Integrating sequential (machine) control and motion control should become simpler with Rockwell Automation’s (Milwaukee, Wis. ) recent introduction of Allen-Bradley RSLogix 5000 v. 9.0 software and a digital motion interface module called ControlLogix SERCOS (SE-rial Real-time COmmunications System). The interface does away with numerous wires needed for each motion axis in an analog drive link. ControlLogix SERCOS is a digital drive link that works with a single fiber-optic cable per axis.

With RSLogix 5000 programming software, users need only one tool to integrate both sequential and motion control functions. Wizard-based dialogs simplify configuration of motion axes and drives. An ‘advanced’ graphical motion profile editor aids the creation of motion profiles, from simple to complex.

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Motors ‘briefs’

Here is another sampling of new and enhanced motor products that continue to hit the market.

BEI Kimco Magnetics Div. (San Marcos, Calif. ) has introduced a new Limited Angle Torquer product line. Its first model is LATH23-10-001Z, with rated stroke of

New washdown synchronous and step motors in NEMA 23 and 34 frame sizes are available from Superior Electric (Bristol, Conn. ), a Danaher Motion company. These Slo-Syn synchronous motors supply torques up to 700 oz-in. and can start/stop or reverse within 1.5 cycles. Slo-Syn step motors offer up to 1,155 oz-in. holding torque and operate at speeds up to 3,000 rpm.

WEG Electric Motors Corp. (Rochester, N.Y. ) has added Aluminum NEMA T-frame motors in the 1-20 hp range to its product line. These EPAct efficiency-rated motors meet NEMA MG1 Part 31 specs for use with ac inverters. They offer Class F insulation and 1.15 service factor.

Model 4020-2 is a new Direct-Drive Linear Brushless dc servo motor from California Linear Devices (Carlsbad, Calif. ) capable of delivering 375 lb peak force with inputs of 30 A current and 1.7 kW power (both peak values). The tubular motor (6.2-in. OD) has integral bearings and a linear moving shaft that produces standard strokes of 2, 4, 6, 8, 10, 12, 14, and 16 in.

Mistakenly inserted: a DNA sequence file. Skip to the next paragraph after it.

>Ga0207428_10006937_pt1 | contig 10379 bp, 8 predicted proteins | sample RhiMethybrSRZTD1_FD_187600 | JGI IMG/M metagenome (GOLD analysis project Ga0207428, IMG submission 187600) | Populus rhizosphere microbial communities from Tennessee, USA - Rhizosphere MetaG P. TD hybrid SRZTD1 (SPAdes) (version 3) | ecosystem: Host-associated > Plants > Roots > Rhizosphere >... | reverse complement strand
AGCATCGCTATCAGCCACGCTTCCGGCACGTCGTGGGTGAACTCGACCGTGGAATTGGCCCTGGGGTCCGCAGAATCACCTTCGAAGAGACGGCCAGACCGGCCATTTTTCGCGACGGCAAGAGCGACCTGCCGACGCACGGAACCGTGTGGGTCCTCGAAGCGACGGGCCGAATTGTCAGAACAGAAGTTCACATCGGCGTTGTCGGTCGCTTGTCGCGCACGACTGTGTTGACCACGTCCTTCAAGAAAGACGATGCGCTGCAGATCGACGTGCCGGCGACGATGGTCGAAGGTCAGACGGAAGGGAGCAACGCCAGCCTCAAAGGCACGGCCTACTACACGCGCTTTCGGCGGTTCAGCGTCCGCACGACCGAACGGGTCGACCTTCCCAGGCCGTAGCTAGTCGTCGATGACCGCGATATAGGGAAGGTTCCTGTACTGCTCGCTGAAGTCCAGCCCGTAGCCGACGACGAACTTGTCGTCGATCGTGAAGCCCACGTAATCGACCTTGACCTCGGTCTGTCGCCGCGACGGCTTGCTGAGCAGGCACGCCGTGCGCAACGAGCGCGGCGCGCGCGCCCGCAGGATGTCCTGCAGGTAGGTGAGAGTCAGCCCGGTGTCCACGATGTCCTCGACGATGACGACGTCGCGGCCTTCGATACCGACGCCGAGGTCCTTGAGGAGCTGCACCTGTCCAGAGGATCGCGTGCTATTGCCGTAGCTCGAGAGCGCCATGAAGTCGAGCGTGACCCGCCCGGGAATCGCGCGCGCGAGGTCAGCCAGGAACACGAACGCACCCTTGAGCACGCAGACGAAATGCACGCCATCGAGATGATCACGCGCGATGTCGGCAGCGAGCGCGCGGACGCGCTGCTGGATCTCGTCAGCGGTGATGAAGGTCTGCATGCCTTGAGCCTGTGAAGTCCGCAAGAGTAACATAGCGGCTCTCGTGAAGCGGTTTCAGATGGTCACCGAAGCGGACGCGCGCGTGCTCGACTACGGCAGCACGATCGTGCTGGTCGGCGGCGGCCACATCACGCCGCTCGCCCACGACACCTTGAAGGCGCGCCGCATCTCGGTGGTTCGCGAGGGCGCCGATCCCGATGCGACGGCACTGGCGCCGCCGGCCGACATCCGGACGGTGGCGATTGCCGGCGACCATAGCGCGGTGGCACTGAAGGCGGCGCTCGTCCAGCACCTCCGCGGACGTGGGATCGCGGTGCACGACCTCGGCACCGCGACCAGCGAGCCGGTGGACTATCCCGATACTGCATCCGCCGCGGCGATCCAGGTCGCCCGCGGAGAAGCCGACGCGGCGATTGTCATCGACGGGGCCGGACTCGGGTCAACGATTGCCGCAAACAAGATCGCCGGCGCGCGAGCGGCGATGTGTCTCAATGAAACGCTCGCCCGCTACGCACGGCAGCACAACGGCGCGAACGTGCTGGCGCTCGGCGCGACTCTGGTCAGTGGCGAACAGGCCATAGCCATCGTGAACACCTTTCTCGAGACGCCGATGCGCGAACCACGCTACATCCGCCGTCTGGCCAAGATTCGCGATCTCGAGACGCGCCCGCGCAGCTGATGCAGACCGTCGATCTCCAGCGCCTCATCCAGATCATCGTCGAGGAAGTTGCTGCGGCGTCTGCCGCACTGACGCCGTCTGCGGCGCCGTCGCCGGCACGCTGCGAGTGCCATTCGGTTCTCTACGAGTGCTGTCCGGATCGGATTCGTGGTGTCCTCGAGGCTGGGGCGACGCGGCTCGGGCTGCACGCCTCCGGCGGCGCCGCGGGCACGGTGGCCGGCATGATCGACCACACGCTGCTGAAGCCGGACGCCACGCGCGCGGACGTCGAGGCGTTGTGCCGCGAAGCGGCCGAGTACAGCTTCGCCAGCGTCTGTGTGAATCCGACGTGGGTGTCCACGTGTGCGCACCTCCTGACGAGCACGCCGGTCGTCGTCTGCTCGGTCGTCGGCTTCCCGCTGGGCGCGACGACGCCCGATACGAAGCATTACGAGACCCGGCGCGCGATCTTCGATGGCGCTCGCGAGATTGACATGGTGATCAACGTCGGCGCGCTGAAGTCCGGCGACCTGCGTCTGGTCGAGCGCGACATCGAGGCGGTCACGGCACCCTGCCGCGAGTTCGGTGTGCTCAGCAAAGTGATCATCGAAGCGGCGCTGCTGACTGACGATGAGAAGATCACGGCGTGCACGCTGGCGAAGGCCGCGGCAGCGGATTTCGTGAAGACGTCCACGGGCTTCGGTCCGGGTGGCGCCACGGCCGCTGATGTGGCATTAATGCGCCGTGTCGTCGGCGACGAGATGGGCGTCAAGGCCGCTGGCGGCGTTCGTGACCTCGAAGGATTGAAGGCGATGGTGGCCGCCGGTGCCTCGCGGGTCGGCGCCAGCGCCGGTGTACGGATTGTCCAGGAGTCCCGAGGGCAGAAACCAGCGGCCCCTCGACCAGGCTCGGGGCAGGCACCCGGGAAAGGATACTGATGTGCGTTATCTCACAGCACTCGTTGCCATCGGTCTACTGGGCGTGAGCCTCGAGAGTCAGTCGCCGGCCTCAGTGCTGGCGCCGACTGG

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Seminars, conferences, education

Continuing education opportunities for motion control professionals are available from many sources. ‘Modern Power Conversion Design Techniques’ is a course on practical design and analysis of power processing equipment using high frequency switching methods. The Educational Division of e/j Bloom Associates Inc. offers the course, August 20-24 in Las Vegas, Nev. It consists of three segments, which can be taken individually or separately. For registration, visit .

The 2001 Fall Technical Conference of the Small Motors & Motion Association (SMMA, Sherborn, Mass. ) will carry the banner of ‘Emerging Technologies in the Electric Motion Industry.’ Conference topics planned for the event in Durham, N.C., October 3-5 include: Nanotech; Thermal analysis; Efficiency; Motor magnet bonding; Patent/intellectual property; Distributed power; Rapid prototyping; International standards; and EMI/EMC. An SMMA Motor & Motion College course on ‘Feedback Devices’ will be presented prior to the conference in two half-day sessions, October 2-3.

The Association of International Motion Engineers (AIME, Kalamazoo, Mich. ) will present two of its educational courses-Introduction to Motion Control and Servo Feedback Devices-at Assembly Technology Expo (ATExpo, ), to be held in Rosemont, Ill. (Chicago), October 2-4, 2001. AIME is also partnering with other professional associations to develop a technical conference of 60-plus session for ATExpo. Dedicated solely to assembly processes, the expo is produced by Reed Exhibitions.